I suppose newspapers and printed media in general should follow practices mentioned above to stay in the markets. They will never be the same as they used to be before. But they have all chances to become first-class niche products both in printed and online form. To be successful, they are to become something like vynil plates with high sound quality for music fans, but, being luxury items, they should be at the same time more affordable to the people.
Barthel, Michael. “Newspapers: Fact Sheet.” PewResearchCenter. PewResearchCenter, 29 Apr. 2015. Web. 7 Feb. 2016. <http://www.journalism.org/2015/04/29/newspapers-fact-sheet/>
Brunt, Michael. “Unpacking Print’s Luxurious Future.” Folio. Access Intelligence, 14 Jul. 2015. Web. 7 Feb. 2016. <http://www.foliomag.com/2015/unpacking-prints-luxurious-future/>
“Business Model Evolving, Circulation Revenue Rising”. Newspaper Association of America. Newspaper Association of America, 18 Apr. 2014. Web. 7 Feb. 2016. <http://www.naa.org/Trends-and-Numbers/Newspaper-Revenue/Newspaper-Media-Industry-Revenue-Profile-2013.aspx>
Hammet, Ellen. “NRS PADD – Print remains dominant medium for magazines.” Mediatel Newsline. Mediatel, 26 Aug. 2015. Web. 7 Feb. 2016. <http://mediatel.co.uk/newsline/2015/08/26/nrs-padd-print-remains-dominant-medium-for-magazines/>
Katz, Shai. “Israel: Dozens of articles were created by dint of a structured teaching process that incorporates new training tools and involvement of scientists.” Wikimedia Outreach. Wikimedia Foundation, 9 Dec. 2015. Web. 7 Feb. 2016. <https://outreach.wikimedia.org/wiki/Education/Newsletter/December_2015/Israel:_Dozens_of_articles_were_created_by_dint_of_a_structured_teaching_process_that_incorporates_new_training_tools_and_involvement_of_scientists>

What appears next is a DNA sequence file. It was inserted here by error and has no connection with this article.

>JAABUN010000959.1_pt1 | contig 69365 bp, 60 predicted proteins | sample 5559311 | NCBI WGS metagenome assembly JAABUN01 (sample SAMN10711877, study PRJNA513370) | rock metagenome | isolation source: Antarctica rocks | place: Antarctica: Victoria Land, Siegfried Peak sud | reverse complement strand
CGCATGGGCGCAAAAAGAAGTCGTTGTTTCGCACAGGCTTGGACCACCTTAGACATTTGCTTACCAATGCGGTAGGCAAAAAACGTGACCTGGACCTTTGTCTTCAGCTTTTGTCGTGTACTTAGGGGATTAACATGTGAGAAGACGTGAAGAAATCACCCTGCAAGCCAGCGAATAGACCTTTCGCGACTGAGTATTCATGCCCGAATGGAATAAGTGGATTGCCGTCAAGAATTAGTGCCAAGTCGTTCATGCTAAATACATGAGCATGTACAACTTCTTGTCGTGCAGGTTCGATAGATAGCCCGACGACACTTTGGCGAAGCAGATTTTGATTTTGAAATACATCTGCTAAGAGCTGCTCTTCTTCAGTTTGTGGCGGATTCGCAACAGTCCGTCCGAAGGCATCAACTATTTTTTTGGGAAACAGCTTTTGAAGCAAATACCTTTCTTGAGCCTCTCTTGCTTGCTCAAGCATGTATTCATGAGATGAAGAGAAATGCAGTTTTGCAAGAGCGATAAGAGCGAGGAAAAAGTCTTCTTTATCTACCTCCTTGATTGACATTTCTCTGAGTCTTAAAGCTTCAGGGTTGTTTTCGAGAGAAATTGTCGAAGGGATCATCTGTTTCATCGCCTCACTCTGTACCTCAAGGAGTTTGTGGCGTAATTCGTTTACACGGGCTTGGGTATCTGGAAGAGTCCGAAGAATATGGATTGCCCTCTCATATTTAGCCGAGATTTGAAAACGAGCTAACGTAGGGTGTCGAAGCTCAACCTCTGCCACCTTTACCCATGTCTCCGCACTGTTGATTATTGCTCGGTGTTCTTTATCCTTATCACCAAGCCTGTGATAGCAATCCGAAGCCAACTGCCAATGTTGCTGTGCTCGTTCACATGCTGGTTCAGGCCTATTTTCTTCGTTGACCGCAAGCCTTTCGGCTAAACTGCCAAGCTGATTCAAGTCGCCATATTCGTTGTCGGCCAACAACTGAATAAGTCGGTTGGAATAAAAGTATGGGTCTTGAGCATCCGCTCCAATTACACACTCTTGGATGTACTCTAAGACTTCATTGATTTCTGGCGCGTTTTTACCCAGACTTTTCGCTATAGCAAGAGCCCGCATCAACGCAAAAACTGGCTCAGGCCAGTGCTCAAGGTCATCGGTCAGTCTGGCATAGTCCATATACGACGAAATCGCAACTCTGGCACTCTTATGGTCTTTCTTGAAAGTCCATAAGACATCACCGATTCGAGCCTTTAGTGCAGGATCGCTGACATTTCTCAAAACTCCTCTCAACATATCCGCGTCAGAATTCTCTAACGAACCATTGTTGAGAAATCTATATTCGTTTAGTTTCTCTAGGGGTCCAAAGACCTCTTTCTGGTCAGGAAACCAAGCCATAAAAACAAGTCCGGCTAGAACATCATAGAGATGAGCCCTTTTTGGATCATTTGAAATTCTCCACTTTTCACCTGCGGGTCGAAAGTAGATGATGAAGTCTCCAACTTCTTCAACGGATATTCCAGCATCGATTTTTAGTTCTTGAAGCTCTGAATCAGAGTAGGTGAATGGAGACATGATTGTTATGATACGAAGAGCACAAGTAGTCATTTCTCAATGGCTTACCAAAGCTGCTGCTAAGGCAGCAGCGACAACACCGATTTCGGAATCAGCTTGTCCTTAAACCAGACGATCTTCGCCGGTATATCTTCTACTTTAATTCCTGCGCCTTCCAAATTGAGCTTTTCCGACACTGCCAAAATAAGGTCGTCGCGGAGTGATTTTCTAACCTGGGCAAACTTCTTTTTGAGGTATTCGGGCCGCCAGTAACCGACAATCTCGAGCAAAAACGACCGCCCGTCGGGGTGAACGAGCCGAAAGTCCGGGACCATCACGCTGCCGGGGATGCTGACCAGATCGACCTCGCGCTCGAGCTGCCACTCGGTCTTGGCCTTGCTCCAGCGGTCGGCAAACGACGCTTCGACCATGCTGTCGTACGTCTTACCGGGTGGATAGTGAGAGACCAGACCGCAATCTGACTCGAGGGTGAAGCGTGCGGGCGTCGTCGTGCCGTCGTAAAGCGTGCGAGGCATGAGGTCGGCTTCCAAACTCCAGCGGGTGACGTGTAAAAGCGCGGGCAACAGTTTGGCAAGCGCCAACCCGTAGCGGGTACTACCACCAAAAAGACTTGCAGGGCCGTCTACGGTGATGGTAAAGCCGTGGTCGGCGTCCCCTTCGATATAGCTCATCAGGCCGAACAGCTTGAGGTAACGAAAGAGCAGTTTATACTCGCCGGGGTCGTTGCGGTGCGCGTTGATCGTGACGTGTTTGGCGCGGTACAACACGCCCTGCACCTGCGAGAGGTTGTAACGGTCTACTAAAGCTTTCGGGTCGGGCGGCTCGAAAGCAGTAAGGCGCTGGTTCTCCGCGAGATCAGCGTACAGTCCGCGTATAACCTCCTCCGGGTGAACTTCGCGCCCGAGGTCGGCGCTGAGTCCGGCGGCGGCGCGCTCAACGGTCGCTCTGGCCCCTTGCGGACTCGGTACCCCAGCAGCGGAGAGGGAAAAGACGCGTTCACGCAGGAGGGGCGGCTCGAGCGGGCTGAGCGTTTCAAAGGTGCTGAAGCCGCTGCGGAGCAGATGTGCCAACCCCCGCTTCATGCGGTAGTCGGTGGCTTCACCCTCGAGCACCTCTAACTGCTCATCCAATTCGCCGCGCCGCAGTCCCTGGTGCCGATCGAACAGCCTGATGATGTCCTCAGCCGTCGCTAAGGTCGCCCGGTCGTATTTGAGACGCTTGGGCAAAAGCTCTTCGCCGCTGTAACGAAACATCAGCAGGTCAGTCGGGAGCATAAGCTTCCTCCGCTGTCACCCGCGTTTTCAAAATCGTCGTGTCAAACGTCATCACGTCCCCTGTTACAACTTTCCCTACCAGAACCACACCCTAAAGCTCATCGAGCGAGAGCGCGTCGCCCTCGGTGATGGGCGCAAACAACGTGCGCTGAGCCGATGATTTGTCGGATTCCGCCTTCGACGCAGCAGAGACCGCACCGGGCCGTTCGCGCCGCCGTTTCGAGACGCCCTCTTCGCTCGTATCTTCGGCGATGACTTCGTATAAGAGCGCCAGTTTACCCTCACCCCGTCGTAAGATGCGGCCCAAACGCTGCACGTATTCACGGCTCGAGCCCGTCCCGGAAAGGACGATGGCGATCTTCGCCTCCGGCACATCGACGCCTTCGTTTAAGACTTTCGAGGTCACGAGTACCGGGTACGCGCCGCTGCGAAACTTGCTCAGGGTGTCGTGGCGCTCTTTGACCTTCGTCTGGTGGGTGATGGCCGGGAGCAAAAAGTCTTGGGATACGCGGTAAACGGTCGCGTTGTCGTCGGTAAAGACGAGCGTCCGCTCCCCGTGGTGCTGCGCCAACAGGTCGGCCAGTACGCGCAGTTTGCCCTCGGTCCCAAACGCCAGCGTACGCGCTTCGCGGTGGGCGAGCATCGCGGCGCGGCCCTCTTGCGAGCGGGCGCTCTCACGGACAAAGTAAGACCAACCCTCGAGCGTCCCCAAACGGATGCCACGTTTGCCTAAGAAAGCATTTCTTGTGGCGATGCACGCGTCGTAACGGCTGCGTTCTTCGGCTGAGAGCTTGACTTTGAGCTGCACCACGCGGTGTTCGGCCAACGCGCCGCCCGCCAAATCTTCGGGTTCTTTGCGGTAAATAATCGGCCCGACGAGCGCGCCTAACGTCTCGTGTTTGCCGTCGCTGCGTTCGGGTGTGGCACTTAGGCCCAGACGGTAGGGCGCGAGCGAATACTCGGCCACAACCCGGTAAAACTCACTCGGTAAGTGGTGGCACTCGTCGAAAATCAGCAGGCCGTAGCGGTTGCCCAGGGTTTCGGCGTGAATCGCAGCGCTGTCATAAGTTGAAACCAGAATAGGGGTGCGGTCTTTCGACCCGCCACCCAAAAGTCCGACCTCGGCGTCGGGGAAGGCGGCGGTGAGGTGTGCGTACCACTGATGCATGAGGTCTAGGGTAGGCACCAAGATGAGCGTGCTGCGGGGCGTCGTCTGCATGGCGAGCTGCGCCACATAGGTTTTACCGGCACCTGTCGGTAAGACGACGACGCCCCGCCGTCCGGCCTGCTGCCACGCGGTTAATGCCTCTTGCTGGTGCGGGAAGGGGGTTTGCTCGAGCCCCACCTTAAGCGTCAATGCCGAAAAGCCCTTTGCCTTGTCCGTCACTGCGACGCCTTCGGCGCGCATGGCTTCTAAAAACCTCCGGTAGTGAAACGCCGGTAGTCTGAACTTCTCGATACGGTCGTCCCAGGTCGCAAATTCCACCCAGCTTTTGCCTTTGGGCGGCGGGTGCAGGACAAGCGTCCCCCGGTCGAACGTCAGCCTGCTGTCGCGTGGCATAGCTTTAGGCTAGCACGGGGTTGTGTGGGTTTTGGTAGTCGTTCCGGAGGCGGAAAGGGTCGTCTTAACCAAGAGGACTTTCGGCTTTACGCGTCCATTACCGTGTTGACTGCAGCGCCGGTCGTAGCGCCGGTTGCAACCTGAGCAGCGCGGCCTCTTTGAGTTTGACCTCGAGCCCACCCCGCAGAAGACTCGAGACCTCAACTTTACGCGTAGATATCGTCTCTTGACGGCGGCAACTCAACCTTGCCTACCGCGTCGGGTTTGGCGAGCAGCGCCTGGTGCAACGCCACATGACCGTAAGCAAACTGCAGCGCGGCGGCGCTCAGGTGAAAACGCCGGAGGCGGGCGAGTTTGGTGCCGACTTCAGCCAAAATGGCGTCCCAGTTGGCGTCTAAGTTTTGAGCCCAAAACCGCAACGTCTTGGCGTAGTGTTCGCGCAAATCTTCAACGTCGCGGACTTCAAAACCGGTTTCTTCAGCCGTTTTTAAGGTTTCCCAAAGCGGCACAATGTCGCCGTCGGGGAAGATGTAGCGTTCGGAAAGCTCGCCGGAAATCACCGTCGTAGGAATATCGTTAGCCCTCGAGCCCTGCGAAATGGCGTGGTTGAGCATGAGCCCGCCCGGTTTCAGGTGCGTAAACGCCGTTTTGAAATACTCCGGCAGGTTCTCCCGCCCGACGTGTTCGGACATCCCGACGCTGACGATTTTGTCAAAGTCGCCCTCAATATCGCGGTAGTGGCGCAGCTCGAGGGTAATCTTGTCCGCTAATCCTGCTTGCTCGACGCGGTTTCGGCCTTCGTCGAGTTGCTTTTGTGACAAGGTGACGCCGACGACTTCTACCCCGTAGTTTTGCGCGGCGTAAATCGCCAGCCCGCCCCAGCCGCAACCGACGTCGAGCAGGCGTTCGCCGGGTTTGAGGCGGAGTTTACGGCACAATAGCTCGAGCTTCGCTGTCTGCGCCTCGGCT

Lee, Edmund. “The Year of the Paywall.” Bloomberg Business. Bloomberg, 14 Nov. 2013. Web. 7 Feb 2016. <http://www.bloomberg.com/bw/articles/2013-11-14/2014-outlook-online-publishers-paywall-strategy>
Mahoney, Sara. “Gen Y Battling For Balance, Wellness And Less Tech.” Marketing Daily. MediaPost, 16 Feb. 2015. Web. 7 Feb. 2016. <http://www.mediapost.com/publications/article/243840/gen-y-battling-for-balance-wellness-and-less-tech.html>
“Newspaper Circulation Volume”. Newspaper Association of America. Newspaper Association of America, 30 Mar. 2015. Web. 7 Feb. 2016. <http://www.naa.org/Trends-and-Numbers/Circulation-Volume/Newspaper-Circulation-Volume.aspx>
“Niche Markets and Quality Products – the Future for Newspapers”. University of Huddersfield. University of Huddersfield, 4 Jan. 2016. Web. 7 Feb. 2016. <https://www.hud.ac.uk/news/2015/november/nichemarketsandqualityproductsthefuturefornewspapers.php>
Tarkhanyan, Lilit. “Armenian students inspire their teachers to join Wikipedia.” Wikimedia Outreach. Wikimedia Foundation, 7 Dec. 2015. Web. 7 Feb. 2016. <https://outreach.wikimedia.org/wiki/Education/Newsletter/December_2015/Armenian_students_inspire_their_teachers_to_join_Wikipedia>